Yes, of course the 18.6 year nodal precession is mentioned. But this is in reference to a specific longitude. The Chandler wobble is independent of longitude and should respond to periods at which the moon crosses the equator through a complete ascending/descending cycle.

That cycle is the draconic month, which is 27.2122 days. The tropical month is 27.3216 days, which is the length of time the moon takes to appear at the same longitude. Those two are slightly different and the difference forms a beat cycle that determines how often the maximum declination is reached *for a particular longitude*. That is important for ocean tides as tides are really a localized phenomenon.

But the Chandler wobble is global and would only have triaxial components to second order. It doesn't really care where the moon is located in longitude when it reaches a maximum in declination excursion. Consider that at the poles, the longitude converges at a singularity. It's the physics of a spinning top under the influence of a gravity vector.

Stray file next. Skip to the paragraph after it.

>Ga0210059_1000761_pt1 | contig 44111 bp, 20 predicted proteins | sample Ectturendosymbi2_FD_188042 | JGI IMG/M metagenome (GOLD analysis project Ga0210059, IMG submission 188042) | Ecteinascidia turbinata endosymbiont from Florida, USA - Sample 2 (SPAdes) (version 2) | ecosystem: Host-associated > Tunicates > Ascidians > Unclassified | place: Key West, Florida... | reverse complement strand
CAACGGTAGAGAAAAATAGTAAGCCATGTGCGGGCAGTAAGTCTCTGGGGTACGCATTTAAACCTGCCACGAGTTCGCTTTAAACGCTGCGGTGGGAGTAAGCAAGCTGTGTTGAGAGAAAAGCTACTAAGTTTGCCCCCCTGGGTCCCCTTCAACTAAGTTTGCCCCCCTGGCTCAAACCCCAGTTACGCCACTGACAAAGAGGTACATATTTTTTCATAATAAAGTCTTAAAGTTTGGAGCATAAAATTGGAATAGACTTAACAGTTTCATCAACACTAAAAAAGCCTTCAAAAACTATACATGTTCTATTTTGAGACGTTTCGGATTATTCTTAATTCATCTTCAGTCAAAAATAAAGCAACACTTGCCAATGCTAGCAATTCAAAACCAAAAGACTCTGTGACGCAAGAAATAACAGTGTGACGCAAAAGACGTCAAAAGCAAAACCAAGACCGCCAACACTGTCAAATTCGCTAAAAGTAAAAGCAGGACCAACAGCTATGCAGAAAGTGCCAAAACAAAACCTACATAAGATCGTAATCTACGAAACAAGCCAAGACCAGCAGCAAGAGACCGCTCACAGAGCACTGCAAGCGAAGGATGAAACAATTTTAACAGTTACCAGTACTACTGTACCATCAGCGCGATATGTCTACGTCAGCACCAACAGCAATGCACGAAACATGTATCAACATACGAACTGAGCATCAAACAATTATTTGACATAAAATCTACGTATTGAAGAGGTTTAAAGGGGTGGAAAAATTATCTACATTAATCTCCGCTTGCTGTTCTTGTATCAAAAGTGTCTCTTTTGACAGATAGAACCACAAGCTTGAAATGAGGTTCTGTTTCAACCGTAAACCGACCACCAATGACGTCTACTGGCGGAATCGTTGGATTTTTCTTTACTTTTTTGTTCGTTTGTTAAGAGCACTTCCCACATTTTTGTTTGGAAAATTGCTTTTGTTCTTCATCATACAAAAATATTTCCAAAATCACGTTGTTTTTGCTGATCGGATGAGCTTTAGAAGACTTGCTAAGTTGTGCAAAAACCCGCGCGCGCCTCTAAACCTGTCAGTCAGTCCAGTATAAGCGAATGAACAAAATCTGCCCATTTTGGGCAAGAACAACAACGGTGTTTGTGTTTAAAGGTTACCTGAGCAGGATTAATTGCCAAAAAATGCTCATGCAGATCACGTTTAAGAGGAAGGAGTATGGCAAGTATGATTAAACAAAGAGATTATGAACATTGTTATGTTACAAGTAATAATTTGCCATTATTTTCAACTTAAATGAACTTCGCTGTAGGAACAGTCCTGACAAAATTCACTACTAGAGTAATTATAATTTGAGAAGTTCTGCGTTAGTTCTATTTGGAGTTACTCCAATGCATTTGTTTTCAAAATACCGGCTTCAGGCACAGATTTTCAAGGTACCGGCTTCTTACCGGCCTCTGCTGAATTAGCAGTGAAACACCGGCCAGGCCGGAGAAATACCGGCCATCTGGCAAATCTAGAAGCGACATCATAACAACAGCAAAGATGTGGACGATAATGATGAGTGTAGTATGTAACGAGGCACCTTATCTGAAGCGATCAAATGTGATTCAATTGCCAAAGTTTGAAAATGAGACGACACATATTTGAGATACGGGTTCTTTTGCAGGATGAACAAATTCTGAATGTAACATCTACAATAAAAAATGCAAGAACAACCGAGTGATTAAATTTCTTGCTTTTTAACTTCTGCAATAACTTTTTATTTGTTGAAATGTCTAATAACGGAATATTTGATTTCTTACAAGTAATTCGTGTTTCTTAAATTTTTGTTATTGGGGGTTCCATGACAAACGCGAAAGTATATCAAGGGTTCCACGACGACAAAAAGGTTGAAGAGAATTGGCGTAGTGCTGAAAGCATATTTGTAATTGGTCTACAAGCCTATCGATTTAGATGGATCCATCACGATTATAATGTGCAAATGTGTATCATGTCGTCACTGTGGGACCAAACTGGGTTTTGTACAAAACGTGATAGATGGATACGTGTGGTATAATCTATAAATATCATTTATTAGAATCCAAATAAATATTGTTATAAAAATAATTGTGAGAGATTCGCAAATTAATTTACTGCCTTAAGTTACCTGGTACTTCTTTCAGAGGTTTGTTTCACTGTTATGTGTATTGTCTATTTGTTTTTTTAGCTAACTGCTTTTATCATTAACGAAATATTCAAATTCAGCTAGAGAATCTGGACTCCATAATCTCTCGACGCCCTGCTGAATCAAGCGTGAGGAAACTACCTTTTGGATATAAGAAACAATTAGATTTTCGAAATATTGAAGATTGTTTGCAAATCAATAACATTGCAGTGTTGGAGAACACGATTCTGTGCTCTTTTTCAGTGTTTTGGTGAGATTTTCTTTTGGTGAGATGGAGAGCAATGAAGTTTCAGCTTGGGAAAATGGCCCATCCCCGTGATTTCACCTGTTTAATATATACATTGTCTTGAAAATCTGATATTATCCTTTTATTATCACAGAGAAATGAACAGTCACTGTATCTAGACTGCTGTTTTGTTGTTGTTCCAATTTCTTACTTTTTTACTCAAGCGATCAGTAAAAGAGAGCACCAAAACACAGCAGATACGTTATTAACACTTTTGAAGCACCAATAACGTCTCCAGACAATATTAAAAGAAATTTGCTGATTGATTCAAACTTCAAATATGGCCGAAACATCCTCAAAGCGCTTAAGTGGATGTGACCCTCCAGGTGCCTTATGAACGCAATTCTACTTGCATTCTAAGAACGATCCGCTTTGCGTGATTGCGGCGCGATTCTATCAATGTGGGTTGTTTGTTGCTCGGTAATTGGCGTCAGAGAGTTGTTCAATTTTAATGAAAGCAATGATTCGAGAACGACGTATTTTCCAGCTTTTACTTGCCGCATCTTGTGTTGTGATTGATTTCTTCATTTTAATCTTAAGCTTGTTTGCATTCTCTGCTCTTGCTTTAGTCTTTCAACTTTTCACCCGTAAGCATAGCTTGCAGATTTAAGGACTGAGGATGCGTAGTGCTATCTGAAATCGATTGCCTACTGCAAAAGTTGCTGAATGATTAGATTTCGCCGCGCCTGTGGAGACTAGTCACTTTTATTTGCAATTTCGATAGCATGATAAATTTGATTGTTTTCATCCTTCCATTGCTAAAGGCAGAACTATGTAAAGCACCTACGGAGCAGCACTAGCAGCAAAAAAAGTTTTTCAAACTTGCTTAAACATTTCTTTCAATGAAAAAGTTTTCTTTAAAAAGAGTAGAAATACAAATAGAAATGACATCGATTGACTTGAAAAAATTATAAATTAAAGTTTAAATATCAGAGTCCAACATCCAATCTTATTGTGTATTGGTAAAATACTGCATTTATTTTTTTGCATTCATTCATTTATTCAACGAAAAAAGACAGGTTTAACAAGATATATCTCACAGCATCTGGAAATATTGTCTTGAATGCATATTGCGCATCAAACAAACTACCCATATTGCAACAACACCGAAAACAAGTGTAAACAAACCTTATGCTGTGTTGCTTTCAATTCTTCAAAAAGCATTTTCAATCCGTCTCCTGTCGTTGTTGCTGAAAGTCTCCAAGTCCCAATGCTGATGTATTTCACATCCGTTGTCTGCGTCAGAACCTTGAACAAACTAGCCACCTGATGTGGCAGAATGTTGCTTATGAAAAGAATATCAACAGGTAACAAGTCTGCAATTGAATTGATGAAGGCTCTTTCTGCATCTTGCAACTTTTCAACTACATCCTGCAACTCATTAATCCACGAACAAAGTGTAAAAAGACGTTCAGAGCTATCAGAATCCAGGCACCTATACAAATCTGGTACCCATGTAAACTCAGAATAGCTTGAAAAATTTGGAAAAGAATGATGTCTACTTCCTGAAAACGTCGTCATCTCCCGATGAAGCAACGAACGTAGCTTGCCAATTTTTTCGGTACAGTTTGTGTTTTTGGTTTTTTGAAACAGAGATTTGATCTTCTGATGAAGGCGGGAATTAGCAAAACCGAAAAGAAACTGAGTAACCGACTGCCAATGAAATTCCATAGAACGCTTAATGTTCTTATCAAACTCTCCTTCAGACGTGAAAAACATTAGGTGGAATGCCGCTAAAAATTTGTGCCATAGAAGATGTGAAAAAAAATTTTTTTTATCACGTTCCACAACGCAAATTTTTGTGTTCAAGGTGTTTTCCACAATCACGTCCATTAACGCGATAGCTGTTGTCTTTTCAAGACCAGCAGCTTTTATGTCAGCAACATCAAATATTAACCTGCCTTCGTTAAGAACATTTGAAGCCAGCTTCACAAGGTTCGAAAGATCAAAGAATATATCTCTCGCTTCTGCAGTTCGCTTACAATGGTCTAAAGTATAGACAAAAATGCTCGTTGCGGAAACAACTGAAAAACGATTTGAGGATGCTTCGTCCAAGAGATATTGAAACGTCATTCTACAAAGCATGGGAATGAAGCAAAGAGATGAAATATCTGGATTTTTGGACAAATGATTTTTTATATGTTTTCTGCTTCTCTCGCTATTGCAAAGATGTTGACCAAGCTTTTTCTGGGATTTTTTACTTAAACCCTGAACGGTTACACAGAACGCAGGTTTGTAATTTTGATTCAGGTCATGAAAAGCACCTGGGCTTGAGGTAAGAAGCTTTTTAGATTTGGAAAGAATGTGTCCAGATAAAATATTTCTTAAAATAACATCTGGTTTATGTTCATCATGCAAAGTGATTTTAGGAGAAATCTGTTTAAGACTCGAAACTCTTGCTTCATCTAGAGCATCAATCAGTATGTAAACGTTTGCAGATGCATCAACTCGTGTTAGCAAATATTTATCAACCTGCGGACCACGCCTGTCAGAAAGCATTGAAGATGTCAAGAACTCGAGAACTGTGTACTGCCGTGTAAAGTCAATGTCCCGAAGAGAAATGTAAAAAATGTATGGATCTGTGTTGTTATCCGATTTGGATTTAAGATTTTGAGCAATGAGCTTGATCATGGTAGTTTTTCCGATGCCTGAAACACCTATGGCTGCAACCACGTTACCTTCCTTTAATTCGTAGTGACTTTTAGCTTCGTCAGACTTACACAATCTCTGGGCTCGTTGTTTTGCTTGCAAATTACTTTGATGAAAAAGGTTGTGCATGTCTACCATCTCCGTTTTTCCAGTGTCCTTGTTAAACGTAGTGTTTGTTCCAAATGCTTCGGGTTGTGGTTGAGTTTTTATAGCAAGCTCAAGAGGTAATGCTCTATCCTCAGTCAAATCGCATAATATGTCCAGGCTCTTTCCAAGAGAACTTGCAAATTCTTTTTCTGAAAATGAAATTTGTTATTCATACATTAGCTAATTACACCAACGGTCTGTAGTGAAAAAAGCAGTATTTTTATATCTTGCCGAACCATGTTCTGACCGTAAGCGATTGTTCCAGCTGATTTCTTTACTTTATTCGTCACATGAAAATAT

So the important point is that the moon is cycling a significant gravitational torque on the earth's axis every 1/2 a draconic period. When this is reinforced by the sun's biannual cycle, one gets the Chandler wobble period precisely.

Try Googling "Draconic AND Chandler wobble". You won't find anything. Sure you will find the 18.6 year cycle but that's because of an echo chamber of misleading information. This is important to understand, and if my own reasoning is faulty, this model I have been pushing for the Chandler wobble and QBO collapses. Those are both global behaviors. ENSO, on the other hand, has a longitudinally localized forcing and should show strong effects of the 18.6 year cycle ... and I have shown it does!